Infographics is a very powerful tool for making a message stick. It works great on its own as a quick description of a specific correlation, and it also works great in combination with a film.
After a film has been produced it’s easy to create an effective infographic from the content, highlighting the important aspects of that film. This is a method most commonly employed to remind the audience of a film they’ve already seen. In this way, a film and an infographic (printed on posters or postcards) can be used strategically to support one common message. And if used correctly, that message will stand out in the mind of the audience. It will stick and have a much bigger chance of affecting their behaviour.
This is one way of using infographics – as a supporting element derived from a primary concept. Another way, is to use infographic on its own, either printed and distributed or digitally online. Here the conceptual development needs a lot of attention to have the desired impact. It’s a matter of telling the bigger story in few, but very precise visuals. Pictures and text are combined to emphasise the message, using symbolism and psychology to direct attention and capture the audience.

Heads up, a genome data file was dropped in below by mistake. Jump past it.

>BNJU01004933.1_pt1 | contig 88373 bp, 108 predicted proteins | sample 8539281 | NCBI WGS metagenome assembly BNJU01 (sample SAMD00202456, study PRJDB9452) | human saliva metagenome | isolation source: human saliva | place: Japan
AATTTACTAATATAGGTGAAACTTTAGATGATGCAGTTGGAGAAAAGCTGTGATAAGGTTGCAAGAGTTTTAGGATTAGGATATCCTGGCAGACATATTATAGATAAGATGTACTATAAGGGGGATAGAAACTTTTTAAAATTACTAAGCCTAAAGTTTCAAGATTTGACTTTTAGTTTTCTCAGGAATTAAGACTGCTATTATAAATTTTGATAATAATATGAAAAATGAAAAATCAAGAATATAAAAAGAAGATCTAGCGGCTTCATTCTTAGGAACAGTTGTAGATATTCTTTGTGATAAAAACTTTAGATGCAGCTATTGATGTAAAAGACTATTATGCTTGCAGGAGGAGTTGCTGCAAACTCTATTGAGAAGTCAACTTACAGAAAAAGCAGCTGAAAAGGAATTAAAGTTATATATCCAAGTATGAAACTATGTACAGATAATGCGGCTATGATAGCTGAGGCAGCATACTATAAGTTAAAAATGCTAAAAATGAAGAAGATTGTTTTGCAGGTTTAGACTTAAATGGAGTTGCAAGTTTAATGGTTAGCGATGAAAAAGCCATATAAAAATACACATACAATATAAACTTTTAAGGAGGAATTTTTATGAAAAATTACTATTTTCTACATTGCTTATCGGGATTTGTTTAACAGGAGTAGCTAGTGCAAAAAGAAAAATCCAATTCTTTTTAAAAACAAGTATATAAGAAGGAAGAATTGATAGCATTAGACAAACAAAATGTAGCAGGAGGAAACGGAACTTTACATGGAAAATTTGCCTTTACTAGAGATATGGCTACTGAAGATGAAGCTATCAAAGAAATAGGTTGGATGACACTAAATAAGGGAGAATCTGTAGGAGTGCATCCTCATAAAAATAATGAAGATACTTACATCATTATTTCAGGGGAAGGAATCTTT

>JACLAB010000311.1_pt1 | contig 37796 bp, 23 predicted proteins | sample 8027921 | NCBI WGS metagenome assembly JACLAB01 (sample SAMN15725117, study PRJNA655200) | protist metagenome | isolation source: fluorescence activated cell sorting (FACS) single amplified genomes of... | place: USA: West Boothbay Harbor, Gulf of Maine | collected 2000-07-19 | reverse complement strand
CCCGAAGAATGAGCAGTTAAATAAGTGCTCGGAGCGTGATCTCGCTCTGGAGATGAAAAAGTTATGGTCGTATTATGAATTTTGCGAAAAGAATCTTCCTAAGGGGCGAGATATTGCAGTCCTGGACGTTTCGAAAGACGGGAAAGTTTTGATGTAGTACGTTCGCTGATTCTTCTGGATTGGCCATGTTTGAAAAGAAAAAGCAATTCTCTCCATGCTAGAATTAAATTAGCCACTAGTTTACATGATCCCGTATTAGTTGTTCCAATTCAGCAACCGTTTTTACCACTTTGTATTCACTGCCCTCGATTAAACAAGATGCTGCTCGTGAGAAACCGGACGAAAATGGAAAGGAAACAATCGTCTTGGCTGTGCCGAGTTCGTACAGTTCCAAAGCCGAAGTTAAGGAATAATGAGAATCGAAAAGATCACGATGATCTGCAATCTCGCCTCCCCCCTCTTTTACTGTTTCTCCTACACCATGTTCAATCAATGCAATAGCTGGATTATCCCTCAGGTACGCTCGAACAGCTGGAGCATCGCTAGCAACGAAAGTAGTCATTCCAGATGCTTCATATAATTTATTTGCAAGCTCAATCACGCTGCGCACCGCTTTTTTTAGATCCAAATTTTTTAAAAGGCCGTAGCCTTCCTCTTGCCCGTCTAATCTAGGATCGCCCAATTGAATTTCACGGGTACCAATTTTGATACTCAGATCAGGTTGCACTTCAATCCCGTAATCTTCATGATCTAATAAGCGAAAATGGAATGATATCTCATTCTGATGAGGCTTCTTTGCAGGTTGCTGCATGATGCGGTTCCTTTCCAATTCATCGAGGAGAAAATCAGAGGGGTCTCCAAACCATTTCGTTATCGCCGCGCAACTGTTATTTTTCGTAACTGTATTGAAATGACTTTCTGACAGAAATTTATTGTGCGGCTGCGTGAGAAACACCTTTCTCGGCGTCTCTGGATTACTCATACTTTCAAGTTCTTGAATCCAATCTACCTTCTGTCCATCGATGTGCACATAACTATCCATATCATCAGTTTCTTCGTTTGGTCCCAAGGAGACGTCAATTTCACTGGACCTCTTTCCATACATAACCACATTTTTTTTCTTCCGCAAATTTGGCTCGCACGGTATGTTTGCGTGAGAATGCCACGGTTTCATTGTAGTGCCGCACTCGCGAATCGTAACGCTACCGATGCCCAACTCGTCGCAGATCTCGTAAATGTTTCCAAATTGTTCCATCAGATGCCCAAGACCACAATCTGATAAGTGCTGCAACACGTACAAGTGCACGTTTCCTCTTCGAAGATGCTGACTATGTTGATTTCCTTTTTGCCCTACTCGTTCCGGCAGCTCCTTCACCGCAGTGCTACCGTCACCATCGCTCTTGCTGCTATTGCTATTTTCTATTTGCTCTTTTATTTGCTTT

With the right infographic, used in the right way, you can achieve a lot, using something that looks really simple. And that’s the point! Just like a hit song, it’s usually a very simple melody that does the trick. But it needs to be the right melody, with the right beat and the right feel to it. It needs to be engaging, get you moving and it needs to stay with you long after you’ve turned off the radio. That’s what a great infographic can do.
So, whether it’s a question of maximizing the effect of a film – reminding your audience of the key elements in a new strategy or the implementation of a new digital solution – or if it’s a question of communicating a specific relation either in a magazine, on the workplace or online, an infographic is an effective tool to bring about behavioural change.